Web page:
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What Michael Cohen’s testimony means for the Russia investigation

Cohen offered intriguing new information — but he clearly hasn’t made Mueller’s case.

Cohen testifies before Oversight Committee Alex Wong/Getty Images
Andrew Prokop is a senior politics correspondent at Vox, covering the White House, elections, and political scandals and investigations. He’s worked at Vox since the site’s launch in 2014, and before that, he worked as a research assistant at the New Yorker’s Washington, DC, bureau.

During his House testimony Wednesday, Michael Cohen offered new details about several matters of importance to special counsel Robert Mueller’s investigation — but said he knew of no direct evidence that the Trump campaign colluded with Russia.

Cohen described Trump’s efforts to mislead the American public about Russia-related matters, and said that he has “suspicions” about whether collusion took place.

  • He said Trump’s personal lawyer Jay Sekulow had reviewed and edited Cohen’s false testimony to Congress about Trump Tower Moscow.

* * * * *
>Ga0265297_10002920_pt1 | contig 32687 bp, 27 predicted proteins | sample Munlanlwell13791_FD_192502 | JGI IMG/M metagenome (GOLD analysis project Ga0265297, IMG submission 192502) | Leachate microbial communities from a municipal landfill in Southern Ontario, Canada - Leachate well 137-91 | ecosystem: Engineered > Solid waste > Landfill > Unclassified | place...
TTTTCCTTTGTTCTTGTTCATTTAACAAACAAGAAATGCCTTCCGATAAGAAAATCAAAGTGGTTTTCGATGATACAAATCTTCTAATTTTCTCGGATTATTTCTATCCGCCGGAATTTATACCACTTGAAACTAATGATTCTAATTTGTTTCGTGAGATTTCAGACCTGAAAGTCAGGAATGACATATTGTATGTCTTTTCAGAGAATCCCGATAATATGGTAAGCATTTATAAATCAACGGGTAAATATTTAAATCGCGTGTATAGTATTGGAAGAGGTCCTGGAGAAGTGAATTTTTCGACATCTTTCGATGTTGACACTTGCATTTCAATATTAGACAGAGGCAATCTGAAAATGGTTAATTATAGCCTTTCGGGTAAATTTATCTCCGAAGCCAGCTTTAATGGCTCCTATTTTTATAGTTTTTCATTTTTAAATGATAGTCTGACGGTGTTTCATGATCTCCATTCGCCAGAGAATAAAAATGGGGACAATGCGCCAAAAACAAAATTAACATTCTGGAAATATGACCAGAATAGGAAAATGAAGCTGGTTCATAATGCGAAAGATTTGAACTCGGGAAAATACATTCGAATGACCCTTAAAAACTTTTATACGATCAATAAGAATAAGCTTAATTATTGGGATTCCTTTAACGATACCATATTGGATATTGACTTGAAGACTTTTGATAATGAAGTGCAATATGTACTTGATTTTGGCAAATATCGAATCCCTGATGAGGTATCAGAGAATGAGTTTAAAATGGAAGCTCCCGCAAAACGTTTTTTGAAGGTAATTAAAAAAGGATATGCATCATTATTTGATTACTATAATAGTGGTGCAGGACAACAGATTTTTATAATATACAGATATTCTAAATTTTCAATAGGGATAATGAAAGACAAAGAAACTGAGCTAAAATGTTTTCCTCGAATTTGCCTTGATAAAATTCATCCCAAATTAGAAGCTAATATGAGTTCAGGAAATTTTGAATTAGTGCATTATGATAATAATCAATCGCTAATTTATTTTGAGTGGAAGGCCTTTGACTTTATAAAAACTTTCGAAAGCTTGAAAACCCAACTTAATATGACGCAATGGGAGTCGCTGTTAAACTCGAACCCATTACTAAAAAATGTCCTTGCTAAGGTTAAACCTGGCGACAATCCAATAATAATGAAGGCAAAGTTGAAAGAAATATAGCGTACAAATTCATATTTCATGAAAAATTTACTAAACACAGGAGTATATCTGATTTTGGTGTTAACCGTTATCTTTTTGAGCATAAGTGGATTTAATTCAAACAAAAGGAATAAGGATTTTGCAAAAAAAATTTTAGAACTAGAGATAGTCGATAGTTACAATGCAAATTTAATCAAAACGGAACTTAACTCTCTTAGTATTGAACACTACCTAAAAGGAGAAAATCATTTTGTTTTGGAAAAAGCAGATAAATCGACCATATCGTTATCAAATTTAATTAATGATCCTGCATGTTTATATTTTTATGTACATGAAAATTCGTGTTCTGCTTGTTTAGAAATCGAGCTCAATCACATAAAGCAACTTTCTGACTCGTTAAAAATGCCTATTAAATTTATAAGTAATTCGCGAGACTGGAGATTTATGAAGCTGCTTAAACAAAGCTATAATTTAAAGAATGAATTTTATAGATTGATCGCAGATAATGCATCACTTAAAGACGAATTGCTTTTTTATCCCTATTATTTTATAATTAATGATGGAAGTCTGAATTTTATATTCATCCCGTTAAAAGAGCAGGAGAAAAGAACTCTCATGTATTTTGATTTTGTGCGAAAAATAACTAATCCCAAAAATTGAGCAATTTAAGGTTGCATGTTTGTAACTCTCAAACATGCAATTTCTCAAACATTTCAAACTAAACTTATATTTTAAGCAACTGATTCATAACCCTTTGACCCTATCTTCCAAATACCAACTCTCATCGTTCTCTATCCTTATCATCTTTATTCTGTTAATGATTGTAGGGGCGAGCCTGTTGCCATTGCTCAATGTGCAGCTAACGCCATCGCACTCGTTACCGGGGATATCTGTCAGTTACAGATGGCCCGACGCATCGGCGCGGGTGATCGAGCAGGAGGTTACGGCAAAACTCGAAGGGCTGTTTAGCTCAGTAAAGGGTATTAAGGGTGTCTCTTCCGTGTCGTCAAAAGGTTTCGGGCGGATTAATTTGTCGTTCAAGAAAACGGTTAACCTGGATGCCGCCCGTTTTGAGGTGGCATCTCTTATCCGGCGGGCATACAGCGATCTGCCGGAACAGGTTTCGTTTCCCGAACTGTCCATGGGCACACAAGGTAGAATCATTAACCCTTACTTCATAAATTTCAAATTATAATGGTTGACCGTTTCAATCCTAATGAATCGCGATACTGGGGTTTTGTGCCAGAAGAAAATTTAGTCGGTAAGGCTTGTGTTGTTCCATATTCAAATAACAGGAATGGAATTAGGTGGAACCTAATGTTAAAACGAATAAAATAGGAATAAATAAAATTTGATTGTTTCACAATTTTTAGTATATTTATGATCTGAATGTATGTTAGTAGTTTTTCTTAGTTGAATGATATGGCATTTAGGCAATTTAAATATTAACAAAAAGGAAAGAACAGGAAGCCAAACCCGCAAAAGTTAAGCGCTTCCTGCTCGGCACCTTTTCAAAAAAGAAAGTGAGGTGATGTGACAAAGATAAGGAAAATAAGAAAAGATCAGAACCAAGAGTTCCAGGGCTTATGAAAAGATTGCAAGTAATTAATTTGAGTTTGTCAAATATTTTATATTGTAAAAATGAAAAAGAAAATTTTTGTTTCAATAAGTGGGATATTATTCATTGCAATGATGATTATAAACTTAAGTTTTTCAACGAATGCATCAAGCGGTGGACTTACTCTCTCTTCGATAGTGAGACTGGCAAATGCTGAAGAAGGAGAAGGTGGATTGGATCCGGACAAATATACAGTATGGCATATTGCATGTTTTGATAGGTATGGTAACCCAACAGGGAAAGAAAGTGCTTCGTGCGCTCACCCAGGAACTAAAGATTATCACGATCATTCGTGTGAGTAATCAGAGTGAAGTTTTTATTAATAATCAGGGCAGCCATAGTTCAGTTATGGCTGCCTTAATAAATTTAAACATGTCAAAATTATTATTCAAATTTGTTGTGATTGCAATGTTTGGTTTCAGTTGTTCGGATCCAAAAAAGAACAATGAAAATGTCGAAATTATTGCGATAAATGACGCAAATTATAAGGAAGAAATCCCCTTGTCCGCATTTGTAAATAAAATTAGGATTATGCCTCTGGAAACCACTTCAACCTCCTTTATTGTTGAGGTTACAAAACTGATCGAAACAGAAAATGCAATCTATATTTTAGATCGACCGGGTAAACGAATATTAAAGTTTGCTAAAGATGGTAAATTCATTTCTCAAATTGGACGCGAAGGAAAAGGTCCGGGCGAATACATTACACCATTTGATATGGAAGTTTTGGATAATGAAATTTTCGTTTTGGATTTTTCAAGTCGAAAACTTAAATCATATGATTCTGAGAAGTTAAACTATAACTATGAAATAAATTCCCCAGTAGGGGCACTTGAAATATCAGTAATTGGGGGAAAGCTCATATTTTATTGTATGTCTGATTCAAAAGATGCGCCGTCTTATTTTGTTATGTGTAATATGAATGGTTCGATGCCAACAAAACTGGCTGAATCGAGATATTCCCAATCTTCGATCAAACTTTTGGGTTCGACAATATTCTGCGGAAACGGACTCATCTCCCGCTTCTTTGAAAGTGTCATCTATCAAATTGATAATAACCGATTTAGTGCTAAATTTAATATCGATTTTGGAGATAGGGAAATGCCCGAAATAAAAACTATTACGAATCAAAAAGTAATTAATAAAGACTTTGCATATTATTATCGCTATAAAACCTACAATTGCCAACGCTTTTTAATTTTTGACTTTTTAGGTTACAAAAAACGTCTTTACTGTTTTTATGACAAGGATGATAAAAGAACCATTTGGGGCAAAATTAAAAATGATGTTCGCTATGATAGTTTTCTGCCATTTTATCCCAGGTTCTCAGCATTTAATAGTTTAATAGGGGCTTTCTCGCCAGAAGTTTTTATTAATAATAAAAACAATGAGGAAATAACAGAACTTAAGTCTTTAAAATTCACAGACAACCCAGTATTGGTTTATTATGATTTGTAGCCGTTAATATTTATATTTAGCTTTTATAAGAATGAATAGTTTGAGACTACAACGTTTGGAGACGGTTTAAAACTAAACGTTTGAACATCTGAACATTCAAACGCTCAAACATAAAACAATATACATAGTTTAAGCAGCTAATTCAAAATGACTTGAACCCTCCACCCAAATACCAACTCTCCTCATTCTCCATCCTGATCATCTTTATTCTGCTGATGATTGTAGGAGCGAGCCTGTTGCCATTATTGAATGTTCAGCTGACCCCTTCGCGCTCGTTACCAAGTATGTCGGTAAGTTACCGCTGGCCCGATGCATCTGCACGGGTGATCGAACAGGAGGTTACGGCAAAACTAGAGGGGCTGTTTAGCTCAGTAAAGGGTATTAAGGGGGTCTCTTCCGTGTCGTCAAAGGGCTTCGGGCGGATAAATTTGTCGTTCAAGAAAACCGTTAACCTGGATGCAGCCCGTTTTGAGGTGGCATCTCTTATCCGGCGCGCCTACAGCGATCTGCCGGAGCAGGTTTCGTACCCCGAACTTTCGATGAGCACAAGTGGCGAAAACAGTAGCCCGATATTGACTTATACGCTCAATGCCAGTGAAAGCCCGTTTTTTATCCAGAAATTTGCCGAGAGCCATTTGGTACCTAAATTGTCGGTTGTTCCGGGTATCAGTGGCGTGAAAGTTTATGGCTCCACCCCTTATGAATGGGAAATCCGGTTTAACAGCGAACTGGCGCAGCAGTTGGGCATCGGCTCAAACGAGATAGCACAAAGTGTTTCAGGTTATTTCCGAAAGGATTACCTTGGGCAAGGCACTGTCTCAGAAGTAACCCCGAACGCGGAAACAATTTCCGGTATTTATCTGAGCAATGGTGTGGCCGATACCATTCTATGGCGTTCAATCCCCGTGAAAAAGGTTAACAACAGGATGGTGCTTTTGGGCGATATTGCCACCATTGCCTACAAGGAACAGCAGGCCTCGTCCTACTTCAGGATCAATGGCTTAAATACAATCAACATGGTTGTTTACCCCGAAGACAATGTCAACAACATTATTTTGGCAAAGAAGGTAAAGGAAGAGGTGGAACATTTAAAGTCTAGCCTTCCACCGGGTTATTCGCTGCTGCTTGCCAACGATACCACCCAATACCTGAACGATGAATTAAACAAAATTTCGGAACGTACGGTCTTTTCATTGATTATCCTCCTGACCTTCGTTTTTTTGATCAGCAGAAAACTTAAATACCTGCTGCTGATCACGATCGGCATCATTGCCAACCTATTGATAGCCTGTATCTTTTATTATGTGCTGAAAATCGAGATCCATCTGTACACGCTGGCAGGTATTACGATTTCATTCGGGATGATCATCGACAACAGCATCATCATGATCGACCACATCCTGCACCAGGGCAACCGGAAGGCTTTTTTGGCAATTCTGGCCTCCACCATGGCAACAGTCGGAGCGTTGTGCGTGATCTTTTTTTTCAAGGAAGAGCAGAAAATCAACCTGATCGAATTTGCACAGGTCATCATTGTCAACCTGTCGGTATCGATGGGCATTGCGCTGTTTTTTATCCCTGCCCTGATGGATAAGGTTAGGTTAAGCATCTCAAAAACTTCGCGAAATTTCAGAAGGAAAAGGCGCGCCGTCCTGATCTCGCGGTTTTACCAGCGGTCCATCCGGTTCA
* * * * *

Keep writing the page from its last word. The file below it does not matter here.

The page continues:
• He claimed he heard Roger Stone tell Trump, on speakerphone, that WikiLeaks founder Julian Assange told him he’d soon release emails that would hurt Hillary Clinton’s campaign.
  • He said that during the campaign, he saw Don Jr. furtively tell his father that he’d set up a meeting. He thinks this may have been the infamous meeting with a Russian lawyer, but he says he doesn’t know that for sure.

But Cohen also batted down some past Trump-Russia reports and offered some information that could be helpful to the president.

  • He said knows of no “direct evidence” that Trump or his campaign colluded with Russia (though, he said, he had “suspicions”).
  • Accordingly, Cohen denied the Steele dossier’s claims that he went to Prague and met Russian officials to pay off hackers.
  • He also said that Trump “did not directly tell me to lie to Congress” about Trump Tower Moscow (contradicting a BuzzFeed News report from January), because “that’s not how he operates.”

We did learn new information, but it raised yet more questions than it answered about the president and his associates. Still, if you thought Cohen’s cooperation would make Robert Mueller’s case that Trump conspired with Russia, think again. Indeed, the mere fact that the Justice Department permitted Cohen to speak about all this may suggest that none of this information is crucial to Mueller’s investigation.